Experiments in fiction and reality: Catalan Separatists and Reckless Meme Necromancers

The working definition of “meme” is somewhat dry, and less innovative than it might seem. Although the term was coined by Richard Dawkins, the notion that ideas are subject to evolutionary pressures is much older, dating back to the origins of evolutionary theory itself. As zoologist and philosopher Thomas Henry Huxley (nicknamed “Darwin’s bulldog”) asserted in 1880: “The struggle for existence holds as much in … Continue reading Experiments in fiction and reality: Catalan Separatists and Reckless Meme Necromancers

Contemplation and Weapons of Meme Destruction

The War in Afghanistan is the longest conflict the United States has ever been engaged in. Despite what the diminishing media attention it gets might lead to believe, it is still ongoing. Following the successful invasion of the country in 2001, a coalition of 40 countries, including all NATO members, formed a security mission to fight the insurgency that was still controlling much of the … Continue reading Contemplation and Weapons of Meme Destruction

The Fool archetype as an agent of evolution: an introduction to Internet meme ecology

In the last post we introduced the idea of conceptual and sensual memes. In general, sensual memes are more infectious than those based on concepts. This idea (this meme!) is nothing new: an image is worth a thousand words, they say. This is because sensual stimulation appeals to a more primitive part of the brain, which requires less processing. It is energetically cheaper: sensual reactions … Continue reading The Fool archetype as an agent of evolution: an introduction to Internet meme ecology

Futurist rioting, conceptualism and sensuality

The Futurist Manifesto was first published in 1909. It was written by Italian poet Filippo Tommaso Marinetti, a celebration of speed, youth, violence and technology. It was also a declaration of the author’s hopes for his country in the 20th century: a country of industry, innovation and dynamism, fully engaged with the world. It decried Italy’s main identity as the seat of a long-dead culture, … Continue reading Futurist rioting, conceptualism and sensuality

Liquefying the Heartland: an experiment in wild geopolitical speculation

The Great Game, an expression popularized by Rudyard Kipling, was the geopolitical competition which existed between the British and Russian Empires over Central Asia during much of the 19th century. Russia was in the middle of its southward and eastward continental expansion. Britain, on the other hand, was making important advances from India. The two powers had clashed elsewhere, in the Crimean War (1853-1856), and … Continue reading Liquefying the Heartland: an experiment in wild geopolitical speculation

From based to cringe: Tabarnia and badly waged memetic guerrilla

The Spanish War of Succession was a pan-European conflict ignited by the death of Charles II in 1700. Charles II was the last of the Spanish Habsburgs, a product of several generations of endogamic marriage, and is thus popularly seen as the archetype of decadent inbred monarchy. He was called “the Bewitched”, and suffered of many physical illnesses, probably related to some hormone deficiency. The … Continue reading From based to cringe: Tabarnia and badly waged memetic guerrilla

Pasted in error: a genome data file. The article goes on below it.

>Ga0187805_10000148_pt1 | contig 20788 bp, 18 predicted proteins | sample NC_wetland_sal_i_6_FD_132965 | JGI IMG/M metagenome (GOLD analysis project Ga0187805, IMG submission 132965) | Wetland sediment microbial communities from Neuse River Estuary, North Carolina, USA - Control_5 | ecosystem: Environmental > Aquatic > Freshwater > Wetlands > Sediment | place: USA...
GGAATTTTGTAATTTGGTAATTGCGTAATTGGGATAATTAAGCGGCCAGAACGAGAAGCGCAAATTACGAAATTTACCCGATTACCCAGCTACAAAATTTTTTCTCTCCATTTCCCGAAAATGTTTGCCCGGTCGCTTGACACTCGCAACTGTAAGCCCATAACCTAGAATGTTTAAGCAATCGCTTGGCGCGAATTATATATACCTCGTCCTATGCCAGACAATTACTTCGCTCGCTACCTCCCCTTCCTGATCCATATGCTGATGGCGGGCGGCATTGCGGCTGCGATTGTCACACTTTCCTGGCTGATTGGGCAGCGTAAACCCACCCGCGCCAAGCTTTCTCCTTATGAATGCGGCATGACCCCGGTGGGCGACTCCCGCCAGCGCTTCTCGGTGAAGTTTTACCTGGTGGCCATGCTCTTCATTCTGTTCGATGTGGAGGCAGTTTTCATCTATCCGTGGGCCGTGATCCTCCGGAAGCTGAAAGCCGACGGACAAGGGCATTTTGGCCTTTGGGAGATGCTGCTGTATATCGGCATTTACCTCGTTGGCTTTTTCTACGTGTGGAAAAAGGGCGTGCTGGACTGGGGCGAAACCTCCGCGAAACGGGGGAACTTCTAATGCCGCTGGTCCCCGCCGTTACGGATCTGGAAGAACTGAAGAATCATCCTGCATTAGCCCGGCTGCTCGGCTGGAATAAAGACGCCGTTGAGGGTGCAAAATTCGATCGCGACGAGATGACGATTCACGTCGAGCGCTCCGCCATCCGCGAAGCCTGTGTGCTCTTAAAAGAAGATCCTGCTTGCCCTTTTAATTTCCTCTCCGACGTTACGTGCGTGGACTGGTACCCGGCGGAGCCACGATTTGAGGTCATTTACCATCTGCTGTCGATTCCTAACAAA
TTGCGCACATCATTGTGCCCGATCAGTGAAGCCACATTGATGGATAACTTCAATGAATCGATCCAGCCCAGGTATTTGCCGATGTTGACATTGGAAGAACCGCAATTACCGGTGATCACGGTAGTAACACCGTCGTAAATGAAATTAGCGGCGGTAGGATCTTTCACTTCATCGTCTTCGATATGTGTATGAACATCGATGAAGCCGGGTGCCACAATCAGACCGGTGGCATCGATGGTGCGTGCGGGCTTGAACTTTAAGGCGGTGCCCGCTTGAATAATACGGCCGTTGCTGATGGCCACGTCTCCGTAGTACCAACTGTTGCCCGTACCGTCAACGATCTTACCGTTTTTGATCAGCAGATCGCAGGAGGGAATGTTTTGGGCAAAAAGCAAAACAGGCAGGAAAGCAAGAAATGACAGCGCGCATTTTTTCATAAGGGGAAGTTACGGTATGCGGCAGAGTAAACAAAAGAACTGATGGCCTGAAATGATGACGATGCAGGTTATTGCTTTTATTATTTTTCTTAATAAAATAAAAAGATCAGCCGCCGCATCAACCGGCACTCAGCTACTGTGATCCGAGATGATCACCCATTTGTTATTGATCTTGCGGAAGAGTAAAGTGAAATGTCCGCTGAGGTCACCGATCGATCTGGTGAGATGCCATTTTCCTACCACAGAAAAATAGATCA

The deconstruction of conventional warfare and cultural banditry

The word guerrilla means “small war” in Spanish. It was first used with its current connotations in the Spanish War of Independence (1808-1814). The conflict is called the Peninsular War in English language historiography, as it started when Spain and France attacked Portugal and its British allies in 1807. With the Spanish crown’s unknowing collaboration, Napoleon surreptitiously invaded Spain while advancing towards Portugal. He took … Continue reading The deconstruction of conventional warfare and cultural banditry

Parrhesia, subversion and piracy: the rise of the cyber-optimists

Parrhesia, from the Greek παρρησία, means literally “to say everything”, to “not hold anything back”. It is used to describe a manner of speaking frankly or boldly, to the point of bringing danger to oneself. The concept was central to the Cynical school of thought, a Greek philosophical movement from around the 4th century BC. The name of this school comes from κύων – kyon … Continue reading Parrhesia, subversion and piracy: the rise of the cyber-optimists

Geopolitical Change Denialism

As we’ve explained before, when a conflict arises, the possible positions to be taken in regards to it, its memetic frame, is previous to the choice of sides by the participants. Geopolitical discussions are no exception. The polarization is magnified by the great amount of information available, the infinite ways in which that information can be interpreted, and the connection geopolitics has to many other … Continue reading Geopolitical Change Denialism

Don Quixote and the Spanish Foreign Legion: on Vox and choosing the right memes

Vox is a rightist party from Spain of which we have already talked about in the past. For many years, Spain has lacked a strong political parties occupying the fringe right space: the right was monolythic, and almost synonymous with the People’s Party (PP). The PP has long been accused by the left of being continuist to the Francoist establishment. Many of its founding politicians … Continue reading Don Quixote and the Spanish Foreign Legion: on Vox and choosing the right memes